Some days I feel like a dinosaur; we all know how their story ended. Not just due to age, but my chosen profession just keeps getting gloomier as it seems headed toward extinction.
Most people probably know journalism is anything but a high-growth occupation. Declining revenue and what seems like more and more bottom-line-focused hedge fund owners do not paint a rosy picture for those of us in the news media.
Thousands of reporters, photographers, copy editors and other positions have been eliminated over the last decade. News outlets have closed down, leaving what some call a “news desert” in the communities they formerly served and kept informed.
A few bright spots surface here and there, such as this story about a small North Carolina newspaper managing to replace lost advertising money with circulation. Others have tried the same approach but failed, so there may be some unique circumstances with that publication. Very good for them, but maybe not something easily replicated. Still, it’s heartening.
Speaking of which, my spirits were lifted a few months ago by an email from a high school senior along Colorado’s Front Range, asking if she could job shadow me as I went about my daily journalism duties and tasks. She wrote she was considering journalism as a career path and a member of her family suggested I was someone who might be willing to consider such an arrangement.
It was flattering to have her reach out, but it made me feel even better to learn a teenager was interested in a similar career path I first took in my high school years.
I responded to let her know I am a freelance journalist without the daily tasks of meeting deadlines, attending meetings and all the other things a full-time reporter working for a newspaper, radio or TV station undertakes regularly. I would think those things are what she hoped to observe and learn about.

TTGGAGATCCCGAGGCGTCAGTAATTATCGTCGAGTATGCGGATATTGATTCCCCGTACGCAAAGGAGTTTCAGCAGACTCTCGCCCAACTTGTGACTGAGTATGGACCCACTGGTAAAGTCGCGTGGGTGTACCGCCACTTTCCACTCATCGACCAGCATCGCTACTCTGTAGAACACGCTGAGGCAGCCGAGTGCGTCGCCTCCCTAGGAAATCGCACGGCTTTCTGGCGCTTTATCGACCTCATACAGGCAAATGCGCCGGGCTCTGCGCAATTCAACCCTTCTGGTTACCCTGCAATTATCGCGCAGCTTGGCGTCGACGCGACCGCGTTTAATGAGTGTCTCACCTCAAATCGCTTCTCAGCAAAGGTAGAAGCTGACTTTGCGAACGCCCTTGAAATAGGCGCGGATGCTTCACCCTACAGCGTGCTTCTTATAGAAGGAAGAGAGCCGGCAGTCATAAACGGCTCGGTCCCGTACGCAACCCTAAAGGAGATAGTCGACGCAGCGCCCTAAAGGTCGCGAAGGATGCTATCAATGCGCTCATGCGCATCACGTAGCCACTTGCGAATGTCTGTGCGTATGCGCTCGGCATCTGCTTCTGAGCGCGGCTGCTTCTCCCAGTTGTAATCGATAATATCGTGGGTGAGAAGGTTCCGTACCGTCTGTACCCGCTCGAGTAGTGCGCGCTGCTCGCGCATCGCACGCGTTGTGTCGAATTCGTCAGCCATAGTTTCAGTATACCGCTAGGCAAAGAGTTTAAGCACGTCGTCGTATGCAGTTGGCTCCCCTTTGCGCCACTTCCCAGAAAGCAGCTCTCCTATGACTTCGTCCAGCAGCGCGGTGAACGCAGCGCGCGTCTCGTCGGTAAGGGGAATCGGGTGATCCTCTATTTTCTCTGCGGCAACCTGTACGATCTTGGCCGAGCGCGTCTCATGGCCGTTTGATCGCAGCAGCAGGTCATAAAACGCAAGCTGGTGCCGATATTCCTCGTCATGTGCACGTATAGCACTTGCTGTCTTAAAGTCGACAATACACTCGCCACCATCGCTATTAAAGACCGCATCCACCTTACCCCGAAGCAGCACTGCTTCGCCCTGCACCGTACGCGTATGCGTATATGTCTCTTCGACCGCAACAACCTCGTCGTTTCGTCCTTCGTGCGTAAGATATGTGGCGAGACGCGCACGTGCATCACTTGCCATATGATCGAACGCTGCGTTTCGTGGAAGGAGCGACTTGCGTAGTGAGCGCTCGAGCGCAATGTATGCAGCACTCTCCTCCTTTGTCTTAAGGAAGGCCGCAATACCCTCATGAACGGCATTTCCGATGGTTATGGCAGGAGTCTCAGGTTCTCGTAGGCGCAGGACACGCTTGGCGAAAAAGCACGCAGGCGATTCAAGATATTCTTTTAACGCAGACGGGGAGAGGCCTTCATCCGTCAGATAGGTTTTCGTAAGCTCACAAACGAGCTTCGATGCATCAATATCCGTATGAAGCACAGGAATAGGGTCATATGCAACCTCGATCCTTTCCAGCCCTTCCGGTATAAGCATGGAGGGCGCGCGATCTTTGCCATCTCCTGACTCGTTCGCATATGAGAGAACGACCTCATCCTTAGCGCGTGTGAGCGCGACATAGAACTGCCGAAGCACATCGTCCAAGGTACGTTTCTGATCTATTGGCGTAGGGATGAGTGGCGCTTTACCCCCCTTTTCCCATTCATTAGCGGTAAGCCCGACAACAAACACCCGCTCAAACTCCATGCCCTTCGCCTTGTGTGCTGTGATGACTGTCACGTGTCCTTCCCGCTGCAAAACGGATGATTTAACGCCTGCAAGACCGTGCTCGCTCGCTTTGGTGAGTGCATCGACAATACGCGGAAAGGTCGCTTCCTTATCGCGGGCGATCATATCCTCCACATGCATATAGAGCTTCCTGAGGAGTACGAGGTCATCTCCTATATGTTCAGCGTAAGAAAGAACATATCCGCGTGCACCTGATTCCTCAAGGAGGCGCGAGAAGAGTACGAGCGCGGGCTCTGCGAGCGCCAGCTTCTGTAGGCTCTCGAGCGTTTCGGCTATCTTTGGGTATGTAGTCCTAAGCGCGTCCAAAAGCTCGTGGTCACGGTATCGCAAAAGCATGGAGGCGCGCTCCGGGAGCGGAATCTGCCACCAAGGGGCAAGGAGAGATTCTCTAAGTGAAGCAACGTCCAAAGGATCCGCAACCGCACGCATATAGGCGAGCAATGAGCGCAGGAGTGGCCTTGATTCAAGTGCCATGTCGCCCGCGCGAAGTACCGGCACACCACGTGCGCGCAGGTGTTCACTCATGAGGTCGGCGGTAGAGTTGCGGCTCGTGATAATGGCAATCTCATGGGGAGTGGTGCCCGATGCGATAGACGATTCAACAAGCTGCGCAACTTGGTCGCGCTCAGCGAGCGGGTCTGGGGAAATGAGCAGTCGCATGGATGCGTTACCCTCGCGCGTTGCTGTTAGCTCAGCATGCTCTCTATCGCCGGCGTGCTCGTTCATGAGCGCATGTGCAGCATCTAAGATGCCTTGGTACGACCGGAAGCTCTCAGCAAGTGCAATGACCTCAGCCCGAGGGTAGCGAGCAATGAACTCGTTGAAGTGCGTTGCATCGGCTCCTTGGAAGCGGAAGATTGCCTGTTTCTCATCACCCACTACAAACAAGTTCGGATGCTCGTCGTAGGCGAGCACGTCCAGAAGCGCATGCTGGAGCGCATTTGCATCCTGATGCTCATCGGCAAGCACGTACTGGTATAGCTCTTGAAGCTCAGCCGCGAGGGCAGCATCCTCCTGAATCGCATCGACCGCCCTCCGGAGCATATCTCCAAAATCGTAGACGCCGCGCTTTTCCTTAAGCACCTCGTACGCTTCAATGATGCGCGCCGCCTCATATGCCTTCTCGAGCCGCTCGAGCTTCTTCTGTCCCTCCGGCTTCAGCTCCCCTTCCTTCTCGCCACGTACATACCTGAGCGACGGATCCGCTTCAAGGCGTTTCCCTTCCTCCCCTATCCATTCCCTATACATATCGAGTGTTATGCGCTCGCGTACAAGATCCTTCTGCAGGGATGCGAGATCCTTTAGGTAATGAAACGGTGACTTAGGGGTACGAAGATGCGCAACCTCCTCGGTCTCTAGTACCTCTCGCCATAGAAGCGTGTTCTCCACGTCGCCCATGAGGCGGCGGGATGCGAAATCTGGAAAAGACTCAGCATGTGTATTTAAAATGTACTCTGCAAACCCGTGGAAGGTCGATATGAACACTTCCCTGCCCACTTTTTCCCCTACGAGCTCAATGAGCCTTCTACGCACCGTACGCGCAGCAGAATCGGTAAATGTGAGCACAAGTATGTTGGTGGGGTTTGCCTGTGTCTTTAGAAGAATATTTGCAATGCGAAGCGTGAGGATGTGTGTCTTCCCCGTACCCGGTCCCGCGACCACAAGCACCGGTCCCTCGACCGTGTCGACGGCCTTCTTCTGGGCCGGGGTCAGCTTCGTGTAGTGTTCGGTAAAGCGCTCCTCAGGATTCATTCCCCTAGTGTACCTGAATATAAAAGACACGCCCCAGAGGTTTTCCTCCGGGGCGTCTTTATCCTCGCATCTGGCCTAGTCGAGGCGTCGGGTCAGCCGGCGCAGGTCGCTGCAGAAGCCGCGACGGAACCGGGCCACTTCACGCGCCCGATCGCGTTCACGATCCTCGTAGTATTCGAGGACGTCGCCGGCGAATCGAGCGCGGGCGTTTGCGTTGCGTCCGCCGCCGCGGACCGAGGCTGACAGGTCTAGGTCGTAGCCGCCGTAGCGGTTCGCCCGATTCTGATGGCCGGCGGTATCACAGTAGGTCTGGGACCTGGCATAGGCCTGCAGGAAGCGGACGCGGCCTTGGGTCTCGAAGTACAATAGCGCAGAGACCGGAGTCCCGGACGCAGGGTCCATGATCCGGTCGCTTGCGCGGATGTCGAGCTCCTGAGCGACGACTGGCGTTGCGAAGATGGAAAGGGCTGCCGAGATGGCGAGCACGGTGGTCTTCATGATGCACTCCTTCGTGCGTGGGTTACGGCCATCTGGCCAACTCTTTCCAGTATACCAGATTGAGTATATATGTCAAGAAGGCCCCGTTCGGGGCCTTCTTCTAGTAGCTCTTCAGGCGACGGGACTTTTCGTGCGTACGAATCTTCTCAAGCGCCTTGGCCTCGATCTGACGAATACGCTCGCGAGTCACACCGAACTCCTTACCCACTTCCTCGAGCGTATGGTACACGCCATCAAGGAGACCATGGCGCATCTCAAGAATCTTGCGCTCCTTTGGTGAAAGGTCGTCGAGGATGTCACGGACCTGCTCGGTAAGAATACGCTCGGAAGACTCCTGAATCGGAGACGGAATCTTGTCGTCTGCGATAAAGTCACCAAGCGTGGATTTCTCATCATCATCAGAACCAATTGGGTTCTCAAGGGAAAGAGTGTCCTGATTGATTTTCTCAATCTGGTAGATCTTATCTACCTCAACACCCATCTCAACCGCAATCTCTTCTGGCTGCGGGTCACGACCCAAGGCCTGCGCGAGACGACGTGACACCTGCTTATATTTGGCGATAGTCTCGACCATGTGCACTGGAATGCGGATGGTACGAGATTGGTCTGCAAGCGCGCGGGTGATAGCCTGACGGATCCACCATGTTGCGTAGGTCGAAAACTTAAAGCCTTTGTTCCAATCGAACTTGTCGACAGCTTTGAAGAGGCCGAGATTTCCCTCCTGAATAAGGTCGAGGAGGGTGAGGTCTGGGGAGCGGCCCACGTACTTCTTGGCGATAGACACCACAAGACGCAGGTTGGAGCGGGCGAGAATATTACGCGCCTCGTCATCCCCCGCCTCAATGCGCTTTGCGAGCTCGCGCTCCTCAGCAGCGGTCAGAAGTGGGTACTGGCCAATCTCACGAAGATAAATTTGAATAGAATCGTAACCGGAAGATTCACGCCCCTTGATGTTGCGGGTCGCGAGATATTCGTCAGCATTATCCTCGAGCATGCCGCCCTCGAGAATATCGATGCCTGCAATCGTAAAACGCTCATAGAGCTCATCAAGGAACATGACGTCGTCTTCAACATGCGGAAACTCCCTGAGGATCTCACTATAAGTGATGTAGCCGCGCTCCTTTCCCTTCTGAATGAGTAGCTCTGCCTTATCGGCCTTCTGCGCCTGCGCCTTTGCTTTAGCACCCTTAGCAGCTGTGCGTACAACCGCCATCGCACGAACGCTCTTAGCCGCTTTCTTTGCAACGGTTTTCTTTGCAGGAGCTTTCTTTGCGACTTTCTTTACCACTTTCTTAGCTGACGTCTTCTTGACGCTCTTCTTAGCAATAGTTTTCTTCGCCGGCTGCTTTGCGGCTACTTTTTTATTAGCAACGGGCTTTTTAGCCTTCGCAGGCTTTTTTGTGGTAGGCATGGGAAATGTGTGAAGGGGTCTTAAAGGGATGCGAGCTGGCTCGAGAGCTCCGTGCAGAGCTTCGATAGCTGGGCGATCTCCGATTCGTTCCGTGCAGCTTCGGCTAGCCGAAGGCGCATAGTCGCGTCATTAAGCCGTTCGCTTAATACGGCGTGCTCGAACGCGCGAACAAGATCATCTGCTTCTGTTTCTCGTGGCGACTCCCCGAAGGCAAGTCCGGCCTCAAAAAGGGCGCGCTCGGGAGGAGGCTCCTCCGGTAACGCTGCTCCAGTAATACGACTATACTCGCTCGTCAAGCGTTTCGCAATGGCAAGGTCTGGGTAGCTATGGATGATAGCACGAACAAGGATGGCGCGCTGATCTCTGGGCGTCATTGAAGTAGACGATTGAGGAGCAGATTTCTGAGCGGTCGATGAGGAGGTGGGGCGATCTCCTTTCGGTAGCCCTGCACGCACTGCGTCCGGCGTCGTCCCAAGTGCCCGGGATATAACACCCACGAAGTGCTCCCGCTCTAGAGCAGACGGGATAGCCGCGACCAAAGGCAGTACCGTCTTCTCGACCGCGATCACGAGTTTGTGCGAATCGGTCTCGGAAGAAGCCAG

Still, just the fact a young woman said she was interested in journalism gave me a smile and put a little spring in my step. I have a photo of a button with a saying, “Journalists are good news.” I wholeheartedly agree and am glad some young people believe the same thing.
Another heartening experience came when I undertook an assignment to let readers of a small monthly newspaper know about their local political candidates about a month before the recent elections. It turned out there were A LOT of candidates in the communities this paper covers. So my stories ended up much longer than usual, which I hope provided useful information for informed voters. And, of course, a more hefty check for yours truly.
But just the fact there’s at least this publication that sees the value in providing this kind of more traditional journalism is uplifting.
It’s tough to stay upbeat in today’s world with divisions seemingly everywhere and a lack of common courtesy for different ideas. Yet there may remain a spark of civility and a belief in telling important stories that might survive extinction. We should all hope and pray this is true.